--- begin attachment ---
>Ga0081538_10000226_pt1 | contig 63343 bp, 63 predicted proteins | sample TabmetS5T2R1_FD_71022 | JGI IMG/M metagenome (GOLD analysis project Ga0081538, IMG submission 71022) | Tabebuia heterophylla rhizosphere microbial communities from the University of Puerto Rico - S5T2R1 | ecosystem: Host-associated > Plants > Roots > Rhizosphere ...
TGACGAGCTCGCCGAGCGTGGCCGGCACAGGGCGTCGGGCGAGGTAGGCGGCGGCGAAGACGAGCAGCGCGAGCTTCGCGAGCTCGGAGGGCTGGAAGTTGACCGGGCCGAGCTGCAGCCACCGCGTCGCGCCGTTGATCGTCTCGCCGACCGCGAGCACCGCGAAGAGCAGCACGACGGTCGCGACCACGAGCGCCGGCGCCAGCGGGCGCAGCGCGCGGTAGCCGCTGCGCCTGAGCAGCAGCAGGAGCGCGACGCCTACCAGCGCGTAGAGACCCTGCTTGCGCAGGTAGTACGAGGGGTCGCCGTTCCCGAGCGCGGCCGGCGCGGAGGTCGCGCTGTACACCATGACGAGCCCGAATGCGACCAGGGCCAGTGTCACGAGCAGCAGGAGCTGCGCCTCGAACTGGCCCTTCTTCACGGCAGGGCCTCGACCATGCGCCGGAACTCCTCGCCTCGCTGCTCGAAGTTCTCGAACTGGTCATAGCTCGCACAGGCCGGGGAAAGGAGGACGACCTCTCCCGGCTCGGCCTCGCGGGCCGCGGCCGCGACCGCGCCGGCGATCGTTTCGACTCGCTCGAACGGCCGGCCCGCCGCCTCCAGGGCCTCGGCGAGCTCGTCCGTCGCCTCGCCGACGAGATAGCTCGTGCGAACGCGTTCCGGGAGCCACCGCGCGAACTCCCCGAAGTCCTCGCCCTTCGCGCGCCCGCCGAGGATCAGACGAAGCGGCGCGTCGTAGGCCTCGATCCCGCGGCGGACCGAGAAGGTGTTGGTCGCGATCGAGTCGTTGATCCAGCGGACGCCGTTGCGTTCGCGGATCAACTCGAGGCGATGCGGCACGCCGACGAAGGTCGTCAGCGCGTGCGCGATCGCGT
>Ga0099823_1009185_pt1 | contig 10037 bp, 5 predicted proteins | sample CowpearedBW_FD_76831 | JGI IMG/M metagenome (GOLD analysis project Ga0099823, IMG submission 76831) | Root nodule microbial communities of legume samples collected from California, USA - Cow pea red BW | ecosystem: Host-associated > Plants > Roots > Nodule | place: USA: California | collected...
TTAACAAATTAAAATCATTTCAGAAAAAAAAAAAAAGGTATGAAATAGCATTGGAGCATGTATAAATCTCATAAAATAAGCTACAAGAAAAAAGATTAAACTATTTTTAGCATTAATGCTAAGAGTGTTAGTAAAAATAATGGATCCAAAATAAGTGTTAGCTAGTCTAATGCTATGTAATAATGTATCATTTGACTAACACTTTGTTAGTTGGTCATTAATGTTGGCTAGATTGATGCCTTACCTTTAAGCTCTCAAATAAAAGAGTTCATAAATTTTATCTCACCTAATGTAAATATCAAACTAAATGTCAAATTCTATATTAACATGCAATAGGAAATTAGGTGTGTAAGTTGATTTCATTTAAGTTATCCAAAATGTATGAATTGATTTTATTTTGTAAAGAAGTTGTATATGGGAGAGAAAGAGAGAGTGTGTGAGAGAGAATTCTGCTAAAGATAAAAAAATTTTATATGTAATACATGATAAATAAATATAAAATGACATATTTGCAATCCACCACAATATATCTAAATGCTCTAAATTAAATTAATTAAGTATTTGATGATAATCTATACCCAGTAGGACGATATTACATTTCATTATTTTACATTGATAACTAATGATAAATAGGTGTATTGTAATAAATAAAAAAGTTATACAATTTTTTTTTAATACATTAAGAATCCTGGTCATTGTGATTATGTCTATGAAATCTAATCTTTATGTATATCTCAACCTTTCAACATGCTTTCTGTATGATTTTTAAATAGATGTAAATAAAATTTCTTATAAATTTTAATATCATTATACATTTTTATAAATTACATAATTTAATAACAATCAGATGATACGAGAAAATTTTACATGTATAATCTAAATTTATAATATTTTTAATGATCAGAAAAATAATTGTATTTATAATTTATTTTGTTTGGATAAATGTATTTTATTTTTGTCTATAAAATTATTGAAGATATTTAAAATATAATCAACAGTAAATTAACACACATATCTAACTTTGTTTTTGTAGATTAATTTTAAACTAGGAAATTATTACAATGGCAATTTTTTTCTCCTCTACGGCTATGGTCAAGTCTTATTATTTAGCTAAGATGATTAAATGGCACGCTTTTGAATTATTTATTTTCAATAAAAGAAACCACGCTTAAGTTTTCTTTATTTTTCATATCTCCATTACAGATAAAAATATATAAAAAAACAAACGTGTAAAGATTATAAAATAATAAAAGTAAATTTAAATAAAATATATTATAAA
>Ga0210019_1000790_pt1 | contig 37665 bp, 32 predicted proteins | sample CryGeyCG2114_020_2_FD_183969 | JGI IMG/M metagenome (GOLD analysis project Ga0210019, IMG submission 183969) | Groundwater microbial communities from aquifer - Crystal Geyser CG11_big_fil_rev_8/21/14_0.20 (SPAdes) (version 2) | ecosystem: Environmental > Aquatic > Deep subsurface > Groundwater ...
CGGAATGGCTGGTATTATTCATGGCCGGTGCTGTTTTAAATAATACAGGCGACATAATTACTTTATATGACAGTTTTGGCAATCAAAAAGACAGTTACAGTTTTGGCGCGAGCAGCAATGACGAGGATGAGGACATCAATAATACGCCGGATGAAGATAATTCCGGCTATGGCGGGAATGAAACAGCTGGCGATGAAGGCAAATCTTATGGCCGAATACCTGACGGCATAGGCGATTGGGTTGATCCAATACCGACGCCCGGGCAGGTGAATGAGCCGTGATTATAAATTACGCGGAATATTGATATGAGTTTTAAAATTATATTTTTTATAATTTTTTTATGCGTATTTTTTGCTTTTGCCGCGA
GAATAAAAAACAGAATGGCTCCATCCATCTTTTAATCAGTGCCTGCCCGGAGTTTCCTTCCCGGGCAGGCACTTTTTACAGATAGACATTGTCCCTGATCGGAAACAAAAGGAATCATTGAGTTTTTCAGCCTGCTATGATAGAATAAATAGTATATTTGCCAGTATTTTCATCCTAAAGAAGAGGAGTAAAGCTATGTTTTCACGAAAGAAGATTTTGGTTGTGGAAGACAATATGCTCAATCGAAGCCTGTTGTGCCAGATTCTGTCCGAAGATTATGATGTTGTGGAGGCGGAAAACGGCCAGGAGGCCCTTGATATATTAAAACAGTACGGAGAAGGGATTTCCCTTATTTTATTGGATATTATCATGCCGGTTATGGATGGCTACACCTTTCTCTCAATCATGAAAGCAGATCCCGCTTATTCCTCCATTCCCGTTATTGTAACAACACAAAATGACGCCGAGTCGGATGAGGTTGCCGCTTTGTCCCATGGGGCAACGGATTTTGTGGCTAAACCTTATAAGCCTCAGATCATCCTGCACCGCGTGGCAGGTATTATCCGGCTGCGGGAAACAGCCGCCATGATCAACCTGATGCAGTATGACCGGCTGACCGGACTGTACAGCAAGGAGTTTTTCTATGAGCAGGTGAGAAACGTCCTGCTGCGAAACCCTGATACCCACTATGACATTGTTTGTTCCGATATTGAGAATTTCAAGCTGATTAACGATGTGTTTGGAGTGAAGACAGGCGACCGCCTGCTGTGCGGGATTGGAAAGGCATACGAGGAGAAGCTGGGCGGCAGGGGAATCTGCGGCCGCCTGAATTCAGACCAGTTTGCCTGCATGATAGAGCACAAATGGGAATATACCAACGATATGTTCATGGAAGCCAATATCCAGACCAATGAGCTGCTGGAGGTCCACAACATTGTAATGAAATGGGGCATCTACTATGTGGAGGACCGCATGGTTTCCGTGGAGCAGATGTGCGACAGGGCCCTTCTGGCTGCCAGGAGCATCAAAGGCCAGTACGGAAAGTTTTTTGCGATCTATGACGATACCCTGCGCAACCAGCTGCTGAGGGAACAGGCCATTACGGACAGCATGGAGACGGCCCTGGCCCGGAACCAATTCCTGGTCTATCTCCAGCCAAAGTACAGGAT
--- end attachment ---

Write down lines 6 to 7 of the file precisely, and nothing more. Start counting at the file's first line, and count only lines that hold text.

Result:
CGGAATGGCTGGTATTATTCATGGCCGGTGCTGTTTTAAATAATACAGGCGACATAATTACTTTATATGACAGTTTTGGCAATCAAAAAGACAGTTACAGTTTTGGCGCGAGCAGCAATGACGAGGATGAGGACATCAATAATACGCCGGATGAAGATAATTCCGGCTATGGCGGGAATGAAACAGCTGGCGATGAAGGCAAATCTTATGGCCGAATACCTGACGGCATAGGCGATTGGGTTGATCCAATACCGACGCCCGGGCAGGTGAATGAGCCGTGATTATAAATTACGCGGAATATTGATATGAGTTTTAAAATTATATTTTTTATAATTTTTTTATGCGTATTTTTTGCTTTTGCCGCGA
GAATAAAAAACAGAATGGCTCCATCCATCTTTTAATCAGTGCCTGCCCGGAGTTTCCTTCCCGGGCAGGCACTTTTTACAGATAGACATTGTCCCTGATCGGAAACAAAAGGAATCATTGAGTTTTTCAGCCTGCTATGATAGAATAAATAGTATATTTGCCAGTATTTTCATCCTAAAGAAGAGGAGTAAAGCTATGTTTTCACGAAAGAAGATTTTGGTTGTGGAAGACAATATGCTCAATCGAAGCCTGTTGTGCCAGATTCTGTCCGAAGATTATGATGTTGTGGAGGCGGAAAACGGCCAGGAGGCCCTTGATATATTAAAACAGTACGGAGAAGGGATTTCCCTTATTTTATTGGATATTATCATGCCGGTTATGGATGGCTACACCTTTCTCTCAATCATGAAAGCAGATCCCGCTTATTCCTCCATTCCCGTTATTGTAACAACACAAAATGACGCCGAGTCGGATGAGGTTGCCGCTTTGTCCCATGGGGCAACGGATTTTGTGGCTAAACCTTATAAGCCTCAGATCATCCTGCACCGCGTGGCAGGTATTATCCGGCTGCGGGAAACAGCCGCCATGATCAACCTGATGCAGTATGACCGGCTGACCGGACTGTACAGCAAGGAGTTTTTCTATGAGCAGGTGAGAAACGTCCTGCTGCGAAACCCTGATACCCACTATGACATTGTTTGTTCCGATATTGAGAATTTCAAGCTGATTAACGATGTGTTTGGAGTGAAGACAGGCGACCGCCTGCTGTGCGGGATTGGAAAGGCATACGAGGAGAAGCTGGGCGGCAGGGGAATCTGCGGCCGCCTGAATTCAGACCAGTTTGCCTGCATGATAGAGCACAAATGGGAATATACCAACGATATGTTCATGGAAGCCAATATCCAGACCAATGAGCTGCTGGAGGTCCACAACATTGTAATGAAATGGGGCATCTACTATGTGGAGGACCGCATGGTTTCCGTGGAGCAGATGTGCGACAGGGCCCTTCTGGCTGCCAGGAGCATCAAAGGCCAGTACGGAAAGTTTTTTGCGATCTATGACGATACCCTGCGCAACCAGCTGCTGAGGGAACAGGCCATTACGGACAGCATGGAGACGGCCCTGGCCCGGAACCAATTCCTGGTCTATCTCCAGCCAAAGTACAGGAT